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Schizophrenia/Antipsychotics

Wednesday, November 11, 2015

4:34 PM

SCHIZOPHRENIA/ANTIPSYCHOTICS
Ch. 20
Ch. 22 BP
- Schizophrenia: problems with thought processes and emotional responsiveness.
- Two types of symptoms:
Positive Symptoms.
Negative Symptoms.
Delusions.
Flat affect (absence of emotional speech).
Hallucinations (esp. auditory).
Social withdrawal (asociality).
Disorganized speech.
Poverty of speech (alogia).
Disorganized behavior (catatonia). Anhedonia.
Dopamine Hypothesis of Schizophrenia:
- 'Excessive' dopaminergic activity in mesolimbic system.
Drugs that increase DA in limbic system cause symptoms of psychosis or aggravate existing schizophrenia (e.g. cocaine,
amphetamines, levodopa, bromocriptine).
In untreated schizophrenia, postmortem studies show increased number of DA receptors (D1-like and D2-like).
The increased # of receptors may be due to diminished DA synthesis or release in limbic and cortical areas.
- Tx: typical antipsychotics (antagonize D2 receptors, thus cAMP).
Serotonin Hypothesis of Schizophrenia:
- Hallucinogens such as LSD and Mescaline mimic findings of schizophrenia, by stimulating 5-HT2A receptors.
- Serotonin modulates DA (and glutamate) neurotransmission:
5-HT inhibits DA release through 5-HT2A.
If we inhibit 5-HT2A receptors, DA levels will increase.
The net effect depends on brain area and receptor densities:
Nigrostriatal pathway: decreased extrapyramidal symptoms (EPS).
Mesolimbic pathways have more D2-like receptors than 5-HT2A receptors: blocking 5-HT2A receptors does not increase DA
enough to overcome effects of D2 blockade (weak D2 blocker but nevertheless does the job). This will decrease positive
symptoms of schizophrenia.
Mesocortical pathway: increase DA, overcome dysphoric effect of D2 blockade, improve negative symptoms of schizophrenia.
Tuberoinfundibular pathway: increase DA release, oppose hyperprolactinemia of D2 antagonists.
- Tx: atypical antipsychotics (weak D2 blocker, strong 5-HT2A receptor blockers).
Glutamate Hypothesis of Antipsychotics:
- Drugs such as PCP (phencyclidine) and ketamine block NMDA receptors, and cause psychosis.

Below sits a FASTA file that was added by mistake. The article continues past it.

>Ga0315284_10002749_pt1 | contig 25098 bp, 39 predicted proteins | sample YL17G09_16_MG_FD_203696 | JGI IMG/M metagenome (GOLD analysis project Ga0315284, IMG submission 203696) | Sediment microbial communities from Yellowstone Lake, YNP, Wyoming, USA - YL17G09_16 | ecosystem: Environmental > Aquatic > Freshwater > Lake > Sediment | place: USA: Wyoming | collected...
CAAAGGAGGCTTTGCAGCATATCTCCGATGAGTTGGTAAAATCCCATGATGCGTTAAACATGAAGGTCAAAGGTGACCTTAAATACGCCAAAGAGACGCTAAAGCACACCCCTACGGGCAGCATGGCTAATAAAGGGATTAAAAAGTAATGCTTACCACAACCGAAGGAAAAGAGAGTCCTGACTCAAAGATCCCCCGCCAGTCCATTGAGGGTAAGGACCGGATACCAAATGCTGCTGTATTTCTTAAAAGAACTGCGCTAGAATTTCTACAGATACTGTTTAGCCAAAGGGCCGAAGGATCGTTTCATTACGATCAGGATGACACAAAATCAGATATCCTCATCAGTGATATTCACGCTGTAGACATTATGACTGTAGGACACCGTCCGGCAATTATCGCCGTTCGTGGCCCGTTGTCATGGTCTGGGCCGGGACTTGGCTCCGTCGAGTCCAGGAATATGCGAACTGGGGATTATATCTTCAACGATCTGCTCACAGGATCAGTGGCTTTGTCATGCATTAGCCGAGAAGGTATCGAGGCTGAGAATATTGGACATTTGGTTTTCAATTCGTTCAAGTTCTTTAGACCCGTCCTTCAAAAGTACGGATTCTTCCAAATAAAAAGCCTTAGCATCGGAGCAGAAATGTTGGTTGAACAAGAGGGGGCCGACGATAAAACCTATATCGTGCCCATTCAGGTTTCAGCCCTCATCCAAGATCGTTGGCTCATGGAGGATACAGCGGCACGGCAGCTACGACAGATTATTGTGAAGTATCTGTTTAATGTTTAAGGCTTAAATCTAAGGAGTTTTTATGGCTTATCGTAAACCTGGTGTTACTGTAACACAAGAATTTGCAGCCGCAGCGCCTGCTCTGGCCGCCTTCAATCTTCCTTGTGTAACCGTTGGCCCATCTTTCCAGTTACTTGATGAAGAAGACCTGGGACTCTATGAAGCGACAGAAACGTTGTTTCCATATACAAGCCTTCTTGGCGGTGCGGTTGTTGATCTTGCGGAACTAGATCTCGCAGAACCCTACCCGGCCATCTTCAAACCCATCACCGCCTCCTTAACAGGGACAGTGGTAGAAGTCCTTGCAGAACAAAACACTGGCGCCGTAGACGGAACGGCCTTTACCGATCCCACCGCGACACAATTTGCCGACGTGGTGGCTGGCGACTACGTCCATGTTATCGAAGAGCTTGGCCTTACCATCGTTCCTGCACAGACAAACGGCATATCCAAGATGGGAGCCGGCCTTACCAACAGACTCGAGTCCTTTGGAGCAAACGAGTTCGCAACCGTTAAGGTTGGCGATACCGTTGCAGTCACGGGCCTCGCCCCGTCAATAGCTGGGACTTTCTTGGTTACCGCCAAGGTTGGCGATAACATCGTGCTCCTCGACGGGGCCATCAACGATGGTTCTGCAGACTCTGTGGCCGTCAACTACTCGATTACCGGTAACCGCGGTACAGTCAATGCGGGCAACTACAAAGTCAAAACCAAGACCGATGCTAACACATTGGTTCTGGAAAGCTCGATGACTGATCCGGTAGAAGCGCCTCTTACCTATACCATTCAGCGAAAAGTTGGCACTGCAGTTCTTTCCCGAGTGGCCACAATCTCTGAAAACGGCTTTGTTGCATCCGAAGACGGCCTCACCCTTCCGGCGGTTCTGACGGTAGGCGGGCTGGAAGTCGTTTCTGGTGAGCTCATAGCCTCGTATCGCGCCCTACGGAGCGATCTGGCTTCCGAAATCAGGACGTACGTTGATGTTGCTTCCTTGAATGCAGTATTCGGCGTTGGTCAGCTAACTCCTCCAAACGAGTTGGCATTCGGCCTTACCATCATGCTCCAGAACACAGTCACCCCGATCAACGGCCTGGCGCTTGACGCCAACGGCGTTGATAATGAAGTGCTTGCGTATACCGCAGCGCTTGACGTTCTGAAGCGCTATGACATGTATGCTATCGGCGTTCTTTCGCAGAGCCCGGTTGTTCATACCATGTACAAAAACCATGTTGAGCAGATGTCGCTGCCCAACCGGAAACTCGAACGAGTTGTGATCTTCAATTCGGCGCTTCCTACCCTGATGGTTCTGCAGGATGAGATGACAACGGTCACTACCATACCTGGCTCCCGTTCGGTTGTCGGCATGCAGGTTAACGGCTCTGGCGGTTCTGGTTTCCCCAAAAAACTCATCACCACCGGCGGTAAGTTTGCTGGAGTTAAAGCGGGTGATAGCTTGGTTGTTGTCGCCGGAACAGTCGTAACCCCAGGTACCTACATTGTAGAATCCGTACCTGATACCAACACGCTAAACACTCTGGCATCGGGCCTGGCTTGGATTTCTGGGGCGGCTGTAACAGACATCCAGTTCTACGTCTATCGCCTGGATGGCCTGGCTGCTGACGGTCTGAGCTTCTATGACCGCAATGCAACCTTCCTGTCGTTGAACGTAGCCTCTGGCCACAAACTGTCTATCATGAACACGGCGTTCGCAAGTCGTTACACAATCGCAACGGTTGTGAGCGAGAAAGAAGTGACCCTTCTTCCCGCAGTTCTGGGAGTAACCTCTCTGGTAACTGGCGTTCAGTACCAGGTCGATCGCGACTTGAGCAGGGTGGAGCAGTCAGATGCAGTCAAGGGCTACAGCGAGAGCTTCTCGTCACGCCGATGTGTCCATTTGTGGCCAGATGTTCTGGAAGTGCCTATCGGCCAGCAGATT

- NMDA receptors are found on GABA neurons, and their stimulation will increase GABA release.
Schizophrenia is associated with decreased NMDA signaling (hypofunction) and decreased inhibitory influences from GABA.
- Newer drugs are being developed to NMDA funtion or regain the normal inhibitory influences of GABA.
Extrapyramidal Symptoms (EPS) due to D2 receptor blockade. Mnemonic is ADAPT (Acute Dystonia, Akathisia, Parkinsonism, Tardive
Dyskinesia).
- 4 are early onset:
Acute dystonic reactions: muscle spasms of tongue, face, neck, and back.
Tx: antimuscarinic drugs (benztropine, diphenhydramine).
Akathisia: due to the blockade, receptors become more sensitized. Motor restlessness.
Tx: dose reduction of antipsychotics. Non-selective beta blockers, antimuscarinic drugs, or benzodiazepines help.
Drug Induced-Parkinsonism: bradykinesia, rigidity, resting tremor.
Tx: antimuscarinic drugs.
Neuroleptic Malignant Syndrome (NMS): secondary to central effect on temperature control and motor control.
Think FEVER:
Fever.
Encephalopathy (catatonia, stupor).
Vitals unstable (CV instability).
Behavioral Science Page 1

Vitals unstable (CV instability).


Enzymes increased (myoglobinemia). There might be elevated creatine kinase (CK) due to rhabdomyolysis, and also
hyperkalemia, hyperuricemia, hyperphosphatemia, and hypocalcemia.
Rigidity of muscles ('lead-pipe rigidity').
Tx: dantrolene (to reduce muscle rigidity) + bromocriptine. Stop antipsychotics immediately.
- 2 are late onset: years later.
Perioral tremors: 'rabbit syndrome'. Antimuscarinic drugs may help.